But, it doesn’t have to be. Getting off diazepam is much easier with the right medical treatment and care. With professional help, you can achieve long term sobriety.
Signs of a Problem
How can you know when someone is addicted to diazepam? How do you know if you have a problem with diazepam, or not? After all, diazepam is a prescription drug…and sometimes doctors prescribe it over the recommended period of 6 weeks.
Be alert to the following changes, which can signal addiction:
- Continued use despite problems caused by diazepam.
- Difficulty functioning on a daily basis without the drug.
- Having problems at work or school because of diazepam use.
- Hoarding pills in order to take larger doses or to prepare for a “rainy day”.
- Isolation from family and friends.
- Neglecting former friends or favorite hobbies.
- Obsession about getting and/or using diazepam.
- Strong cravings for the drug.
- Taking prescription drugs from family members or friends.
- Visiting multiple doctors, forging prescriptions, or accidentally losing prescriptions in order to get more medication.
If you recognize these changes in yourself or a loved one, it’s time to ask some bigger questions.
- What next?
- How do I/we select appropriate treatment?
- How do I/we prepare for that treatment?
Have hope! Addiction is a treatable medical condition.
If you don’t address a drug problem with diazepam, you risk changing the function of your brain and body. You also increase risk of overdose, or even death.
The DAWN Report of 2014 showed that during the 7 years from 2005 to 2011, almost a million (an estimated 943,032) emergency department (ED) visits involved benzodiazepines alone or in combination with opioid pain relievers or alcohol and no other substances.
The benzodiazepine alone ED visits occurred among the following age groups:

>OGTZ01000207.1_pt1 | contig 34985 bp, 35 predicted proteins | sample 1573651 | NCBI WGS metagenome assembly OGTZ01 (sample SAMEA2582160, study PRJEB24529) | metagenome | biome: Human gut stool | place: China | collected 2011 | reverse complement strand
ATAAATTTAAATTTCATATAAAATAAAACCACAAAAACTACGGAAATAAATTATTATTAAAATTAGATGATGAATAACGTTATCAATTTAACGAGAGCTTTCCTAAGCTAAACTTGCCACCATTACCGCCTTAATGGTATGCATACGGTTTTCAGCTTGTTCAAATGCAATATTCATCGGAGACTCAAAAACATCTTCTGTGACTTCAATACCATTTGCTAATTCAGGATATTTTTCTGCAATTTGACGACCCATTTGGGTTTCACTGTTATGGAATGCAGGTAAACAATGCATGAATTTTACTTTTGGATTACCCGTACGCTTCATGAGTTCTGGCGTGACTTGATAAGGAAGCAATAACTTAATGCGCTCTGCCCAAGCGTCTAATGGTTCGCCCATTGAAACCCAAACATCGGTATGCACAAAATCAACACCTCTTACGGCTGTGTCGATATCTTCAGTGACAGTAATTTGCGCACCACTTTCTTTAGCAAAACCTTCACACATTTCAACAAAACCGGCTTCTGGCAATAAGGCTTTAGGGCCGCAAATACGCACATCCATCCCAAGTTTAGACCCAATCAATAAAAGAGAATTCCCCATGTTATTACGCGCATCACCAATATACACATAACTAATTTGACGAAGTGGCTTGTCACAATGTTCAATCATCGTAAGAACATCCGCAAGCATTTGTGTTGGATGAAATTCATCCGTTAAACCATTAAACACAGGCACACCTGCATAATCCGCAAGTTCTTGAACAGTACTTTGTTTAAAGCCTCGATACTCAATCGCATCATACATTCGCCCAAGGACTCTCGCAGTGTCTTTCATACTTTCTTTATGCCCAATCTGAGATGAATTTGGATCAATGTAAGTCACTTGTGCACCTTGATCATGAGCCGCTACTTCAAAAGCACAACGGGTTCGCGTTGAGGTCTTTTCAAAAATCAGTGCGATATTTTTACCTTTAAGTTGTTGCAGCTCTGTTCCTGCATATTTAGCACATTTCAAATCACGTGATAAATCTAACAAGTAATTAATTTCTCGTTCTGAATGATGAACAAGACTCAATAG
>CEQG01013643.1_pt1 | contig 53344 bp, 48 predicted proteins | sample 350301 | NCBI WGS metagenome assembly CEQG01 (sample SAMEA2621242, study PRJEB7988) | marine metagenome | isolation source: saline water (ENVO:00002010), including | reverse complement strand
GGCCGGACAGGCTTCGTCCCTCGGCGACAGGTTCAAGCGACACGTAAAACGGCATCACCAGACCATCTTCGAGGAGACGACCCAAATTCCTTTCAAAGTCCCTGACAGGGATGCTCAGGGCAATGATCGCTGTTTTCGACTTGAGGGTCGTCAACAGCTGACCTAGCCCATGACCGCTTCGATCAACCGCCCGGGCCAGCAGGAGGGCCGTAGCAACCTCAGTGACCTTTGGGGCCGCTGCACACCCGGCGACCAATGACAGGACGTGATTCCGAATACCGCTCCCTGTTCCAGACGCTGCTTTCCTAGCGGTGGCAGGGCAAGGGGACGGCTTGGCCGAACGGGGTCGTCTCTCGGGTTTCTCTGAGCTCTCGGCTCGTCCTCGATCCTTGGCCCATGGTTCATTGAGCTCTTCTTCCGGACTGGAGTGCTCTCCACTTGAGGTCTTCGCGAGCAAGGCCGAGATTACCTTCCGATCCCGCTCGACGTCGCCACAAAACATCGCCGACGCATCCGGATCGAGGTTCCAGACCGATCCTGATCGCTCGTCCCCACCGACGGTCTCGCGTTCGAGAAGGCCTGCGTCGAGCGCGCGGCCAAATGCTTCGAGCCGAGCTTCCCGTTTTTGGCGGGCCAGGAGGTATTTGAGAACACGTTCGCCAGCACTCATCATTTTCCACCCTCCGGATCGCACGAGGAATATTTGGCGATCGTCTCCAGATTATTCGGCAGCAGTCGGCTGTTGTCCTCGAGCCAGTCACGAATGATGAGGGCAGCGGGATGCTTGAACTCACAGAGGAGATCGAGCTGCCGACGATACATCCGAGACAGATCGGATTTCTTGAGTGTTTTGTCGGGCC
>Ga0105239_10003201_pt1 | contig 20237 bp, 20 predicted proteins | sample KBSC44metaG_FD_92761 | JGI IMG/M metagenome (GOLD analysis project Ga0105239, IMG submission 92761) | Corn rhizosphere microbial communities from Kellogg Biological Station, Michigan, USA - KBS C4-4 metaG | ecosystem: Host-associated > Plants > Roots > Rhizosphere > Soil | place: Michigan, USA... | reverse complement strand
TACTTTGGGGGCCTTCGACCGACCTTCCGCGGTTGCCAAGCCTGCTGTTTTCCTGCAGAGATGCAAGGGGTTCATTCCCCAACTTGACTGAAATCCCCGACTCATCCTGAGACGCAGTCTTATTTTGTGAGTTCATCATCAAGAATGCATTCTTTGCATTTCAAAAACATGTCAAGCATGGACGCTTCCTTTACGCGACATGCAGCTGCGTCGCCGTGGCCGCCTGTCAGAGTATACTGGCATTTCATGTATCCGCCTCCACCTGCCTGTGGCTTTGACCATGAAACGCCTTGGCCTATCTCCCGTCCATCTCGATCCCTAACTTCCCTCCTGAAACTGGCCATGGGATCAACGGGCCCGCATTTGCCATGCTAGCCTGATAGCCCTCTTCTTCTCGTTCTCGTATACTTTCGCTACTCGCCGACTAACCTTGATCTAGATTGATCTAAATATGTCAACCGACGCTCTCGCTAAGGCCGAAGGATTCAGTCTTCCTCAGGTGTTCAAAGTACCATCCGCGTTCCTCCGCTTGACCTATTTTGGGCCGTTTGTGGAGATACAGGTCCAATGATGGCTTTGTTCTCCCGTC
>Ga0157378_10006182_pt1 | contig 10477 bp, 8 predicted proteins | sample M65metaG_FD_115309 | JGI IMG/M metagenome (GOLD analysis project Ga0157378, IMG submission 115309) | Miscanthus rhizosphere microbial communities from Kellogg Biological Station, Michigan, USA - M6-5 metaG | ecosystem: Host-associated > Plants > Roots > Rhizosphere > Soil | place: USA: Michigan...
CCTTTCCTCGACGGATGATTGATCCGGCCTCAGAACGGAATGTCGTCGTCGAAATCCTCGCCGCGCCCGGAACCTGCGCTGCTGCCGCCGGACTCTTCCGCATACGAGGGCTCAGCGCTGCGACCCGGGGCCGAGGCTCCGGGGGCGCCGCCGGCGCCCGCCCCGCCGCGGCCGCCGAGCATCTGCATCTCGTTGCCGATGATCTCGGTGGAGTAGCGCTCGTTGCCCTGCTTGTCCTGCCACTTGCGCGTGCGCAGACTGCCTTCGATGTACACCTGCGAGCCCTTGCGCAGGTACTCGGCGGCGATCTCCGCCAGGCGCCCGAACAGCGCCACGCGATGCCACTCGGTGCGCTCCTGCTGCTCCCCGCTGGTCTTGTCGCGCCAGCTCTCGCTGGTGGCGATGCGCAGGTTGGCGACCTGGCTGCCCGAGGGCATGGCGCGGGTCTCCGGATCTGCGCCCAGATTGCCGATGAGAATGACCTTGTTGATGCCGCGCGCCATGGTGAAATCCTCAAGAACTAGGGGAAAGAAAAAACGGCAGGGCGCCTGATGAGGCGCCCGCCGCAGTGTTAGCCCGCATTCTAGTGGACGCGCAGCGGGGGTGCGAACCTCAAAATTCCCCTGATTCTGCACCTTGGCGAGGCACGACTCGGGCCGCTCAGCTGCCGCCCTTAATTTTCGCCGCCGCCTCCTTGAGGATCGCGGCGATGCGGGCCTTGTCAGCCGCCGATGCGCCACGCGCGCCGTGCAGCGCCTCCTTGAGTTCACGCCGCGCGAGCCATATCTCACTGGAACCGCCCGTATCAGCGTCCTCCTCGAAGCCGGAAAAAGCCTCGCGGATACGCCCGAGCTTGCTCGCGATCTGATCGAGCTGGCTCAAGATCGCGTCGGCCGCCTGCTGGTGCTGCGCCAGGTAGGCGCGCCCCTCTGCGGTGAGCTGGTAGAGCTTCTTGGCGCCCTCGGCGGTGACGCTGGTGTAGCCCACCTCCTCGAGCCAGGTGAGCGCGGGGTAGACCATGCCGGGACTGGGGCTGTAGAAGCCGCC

- 174,998 people aged 12 to 34
- 88,644 people aged 35 to 44
- 150,780 people aged 45 to 64
- 72,575 people aged 65 and older
Moreover, the CDC Report on Emergency Department Visits Involving Nonmedical Use of Selected Prescription Drugs claims that the estimated number of ED visits involving non-medical use of benzodiazepines increased from 143,500 in 2004 to 271,700 in 2008. Among benzodiazepine-related visit, 21% did not involve any other drug. The 2016 CDC Report on Drugs Most Frequently Involved in Drug Overdose Deaths showed that about 6,000 OD deaths involved benzodiazepines alone in 2014. In fact, diazepam was involved in 1,729 OD deaths.
So, don’t waste your time, ask help for your diazepam problem.
STEP #1: WANTING TO QUIT.
You are making the first step towards recovery when you have the desire to quit…for good…for yourself.
Changing any behavior requires determination. Changing an addiction…well, that can feel extremely difficult. Chemical changes in the brain work against you. Old patterns are established. And you know how rewarding it feels to continue using the drug. Plus, you may fear or dread debilitating withdrawal symptoms (don’t worry – we’ll explain how medical detox works below).
But ask yourself this question: What are YOUR OWN reasons for quitting Diazepam?
Maybe you want to be reunited with your kids or your spouse.